Monsters and Dust

Table of ContentsBlogArchiveAboutLinks

Retreating, I quickly gathered some dead prickly pear, and built a small fire, just near the edge. The plants were green, and about as good for fire as ice, but I managed to ignite them. When it was all aflame, I took a stalk and pierced one of the fiery pads and flung it down, into the hole. I bent carefully over and watched it fall down until at last the flame disappeared. I thought I saw some embers strike against the rocks below and sprinkle, 100 yards down, if I make my guess.

I kicked the remainder of the fire towards the mouth of the cave, to watch it fall as well. It was a great mess of flames, and it seemed to frighten the bats, which for several minutes stopped their ascent from the hole. However, as soon as the sparks died, a few brave ones risked the flight out, and more followed, and soon they were pouring forth as before.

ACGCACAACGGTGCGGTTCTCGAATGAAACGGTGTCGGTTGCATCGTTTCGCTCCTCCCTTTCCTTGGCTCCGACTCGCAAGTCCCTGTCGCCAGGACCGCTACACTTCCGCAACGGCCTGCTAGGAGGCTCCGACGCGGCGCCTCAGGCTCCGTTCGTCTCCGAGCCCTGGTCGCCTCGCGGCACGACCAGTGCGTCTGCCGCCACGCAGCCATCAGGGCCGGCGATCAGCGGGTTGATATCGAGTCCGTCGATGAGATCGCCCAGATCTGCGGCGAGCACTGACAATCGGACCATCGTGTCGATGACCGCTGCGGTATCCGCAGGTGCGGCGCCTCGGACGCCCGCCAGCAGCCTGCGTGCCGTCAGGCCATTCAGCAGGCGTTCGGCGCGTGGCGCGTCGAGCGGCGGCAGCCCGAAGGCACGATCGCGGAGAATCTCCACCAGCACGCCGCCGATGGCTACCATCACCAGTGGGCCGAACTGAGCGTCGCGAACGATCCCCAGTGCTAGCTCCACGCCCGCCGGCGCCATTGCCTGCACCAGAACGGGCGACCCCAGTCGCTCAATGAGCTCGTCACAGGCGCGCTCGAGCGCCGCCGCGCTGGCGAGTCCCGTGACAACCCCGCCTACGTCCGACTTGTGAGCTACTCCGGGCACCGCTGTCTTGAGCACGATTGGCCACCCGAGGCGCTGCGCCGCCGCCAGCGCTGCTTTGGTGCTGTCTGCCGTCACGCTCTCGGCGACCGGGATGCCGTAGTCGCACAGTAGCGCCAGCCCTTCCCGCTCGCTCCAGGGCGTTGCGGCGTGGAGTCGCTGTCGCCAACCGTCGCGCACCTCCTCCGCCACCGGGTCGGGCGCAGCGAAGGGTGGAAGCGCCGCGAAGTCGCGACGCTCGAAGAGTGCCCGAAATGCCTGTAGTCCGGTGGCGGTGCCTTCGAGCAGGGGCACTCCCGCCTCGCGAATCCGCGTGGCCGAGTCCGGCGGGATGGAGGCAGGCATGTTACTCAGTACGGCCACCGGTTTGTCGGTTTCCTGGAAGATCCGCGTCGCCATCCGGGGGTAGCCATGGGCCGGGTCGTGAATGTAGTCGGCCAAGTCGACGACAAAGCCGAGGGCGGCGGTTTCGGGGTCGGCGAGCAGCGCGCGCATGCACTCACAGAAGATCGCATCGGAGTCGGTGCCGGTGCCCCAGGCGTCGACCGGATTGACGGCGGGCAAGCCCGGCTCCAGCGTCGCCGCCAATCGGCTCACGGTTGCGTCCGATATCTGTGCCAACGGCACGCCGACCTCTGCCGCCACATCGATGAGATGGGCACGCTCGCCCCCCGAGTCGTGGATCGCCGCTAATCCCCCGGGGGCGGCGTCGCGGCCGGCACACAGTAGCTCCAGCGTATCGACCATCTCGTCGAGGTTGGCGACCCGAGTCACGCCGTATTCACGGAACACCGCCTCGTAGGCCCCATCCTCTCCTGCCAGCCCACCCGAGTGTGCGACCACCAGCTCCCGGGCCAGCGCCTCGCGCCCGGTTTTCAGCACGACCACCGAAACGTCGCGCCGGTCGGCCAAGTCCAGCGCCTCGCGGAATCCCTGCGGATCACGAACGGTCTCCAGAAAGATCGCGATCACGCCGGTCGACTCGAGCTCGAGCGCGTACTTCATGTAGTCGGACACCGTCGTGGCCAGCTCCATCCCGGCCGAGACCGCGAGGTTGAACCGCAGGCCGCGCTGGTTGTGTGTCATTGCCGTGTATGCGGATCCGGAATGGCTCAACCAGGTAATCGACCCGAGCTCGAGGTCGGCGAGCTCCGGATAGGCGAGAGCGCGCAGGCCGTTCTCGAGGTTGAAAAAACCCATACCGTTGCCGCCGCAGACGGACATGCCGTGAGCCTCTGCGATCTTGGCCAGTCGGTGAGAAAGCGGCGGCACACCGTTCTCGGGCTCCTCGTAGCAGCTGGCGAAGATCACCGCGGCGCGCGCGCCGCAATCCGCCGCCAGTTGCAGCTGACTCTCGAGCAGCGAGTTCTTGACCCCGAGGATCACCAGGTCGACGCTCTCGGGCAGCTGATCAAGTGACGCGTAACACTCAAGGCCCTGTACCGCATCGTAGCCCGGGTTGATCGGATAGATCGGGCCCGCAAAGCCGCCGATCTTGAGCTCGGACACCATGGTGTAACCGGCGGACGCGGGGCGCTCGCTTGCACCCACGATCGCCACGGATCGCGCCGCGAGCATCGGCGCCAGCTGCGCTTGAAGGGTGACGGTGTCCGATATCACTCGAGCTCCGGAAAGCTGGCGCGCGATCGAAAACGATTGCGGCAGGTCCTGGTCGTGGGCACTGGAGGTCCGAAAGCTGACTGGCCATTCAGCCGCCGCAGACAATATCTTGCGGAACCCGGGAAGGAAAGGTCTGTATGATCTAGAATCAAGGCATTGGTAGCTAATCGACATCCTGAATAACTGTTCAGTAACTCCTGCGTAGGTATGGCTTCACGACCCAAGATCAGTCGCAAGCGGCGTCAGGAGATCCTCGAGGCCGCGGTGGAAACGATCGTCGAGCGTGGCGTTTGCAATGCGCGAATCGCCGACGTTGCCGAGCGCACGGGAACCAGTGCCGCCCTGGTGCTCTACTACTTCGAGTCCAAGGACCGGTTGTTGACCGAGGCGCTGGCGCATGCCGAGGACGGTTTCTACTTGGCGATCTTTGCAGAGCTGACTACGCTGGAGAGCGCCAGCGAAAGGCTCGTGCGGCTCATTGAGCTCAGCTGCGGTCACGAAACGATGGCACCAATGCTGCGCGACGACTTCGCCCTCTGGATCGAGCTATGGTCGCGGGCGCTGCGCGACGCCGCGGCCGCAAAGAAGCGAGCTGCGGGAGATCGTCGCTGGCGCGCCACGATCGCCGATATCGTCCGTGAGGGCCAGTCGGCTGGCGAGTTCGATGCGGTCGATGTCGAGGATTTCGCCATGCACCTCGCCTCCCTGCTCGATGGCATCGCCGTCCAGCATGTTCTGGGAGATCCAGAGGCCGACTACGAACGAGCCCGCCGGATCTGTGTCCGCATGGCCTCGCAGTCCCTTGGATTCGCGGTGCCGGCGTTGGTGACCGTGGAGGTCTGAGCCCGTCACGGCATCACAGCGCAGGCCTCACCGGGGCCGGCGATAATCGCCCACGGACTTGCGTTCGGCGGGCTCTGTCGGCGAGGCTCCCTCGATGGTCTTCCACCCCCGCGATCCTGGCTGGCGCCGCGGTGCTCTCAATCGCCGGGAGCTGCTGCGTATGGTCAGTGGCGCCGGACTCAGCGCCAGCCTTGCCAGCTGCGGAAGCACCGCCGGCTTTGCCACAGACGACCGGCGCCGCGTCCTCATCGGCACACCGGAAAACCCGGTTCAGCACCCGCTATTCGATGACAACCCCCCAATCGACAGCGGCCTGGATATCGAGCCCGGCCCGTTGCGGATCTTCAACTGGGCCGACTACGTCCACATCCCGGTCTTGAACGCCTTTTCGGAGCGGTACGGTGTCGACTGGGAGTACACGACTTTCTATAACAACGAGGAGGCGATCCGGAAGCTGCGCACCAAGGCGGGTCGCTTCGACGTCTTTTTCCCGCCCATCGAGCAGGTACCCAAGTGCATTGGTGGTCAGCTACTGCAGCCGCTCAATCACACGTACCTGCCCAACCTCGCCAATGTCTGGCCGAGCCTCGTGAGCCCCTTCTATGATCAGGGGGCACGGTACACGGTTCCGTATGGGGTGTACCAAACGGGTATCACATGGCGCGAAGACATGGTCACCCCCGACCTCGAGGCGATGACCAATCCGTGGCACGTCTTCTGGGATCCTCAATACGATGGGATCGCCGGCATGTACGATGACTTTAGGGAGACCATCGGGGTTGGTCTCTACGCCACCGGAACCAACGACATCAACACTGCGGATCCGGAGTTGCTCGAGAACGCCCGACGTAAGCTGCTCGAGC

The flames illuminated little, as before, save for this time I saw a ledge but twenty feet down, which seemed manageable, and like it was wide enough for a man. Disregarding any possible misfortune, I descended carefully, as a fly on a wall, my breathing heavy against the rock face. Once I made the ledge, I crouched down, and took off my pack. The stream of bats seemed to be slowing now, and I stared into the stygian dark, deeper and blacker than any night I have known.

Partly because of the daunting task of bringing myself back up, and partly because of the wonderment of it, there I sat, for a long while. I don’t know how much time passed, but the stars became bright, and it seemed in them I could make a constellations of Elswyth’s face, her eyes marked by two bright lamps hung in the ether in just the right spots.

I have made my own little camp, not far from the hills now, and plan to return tomorrow.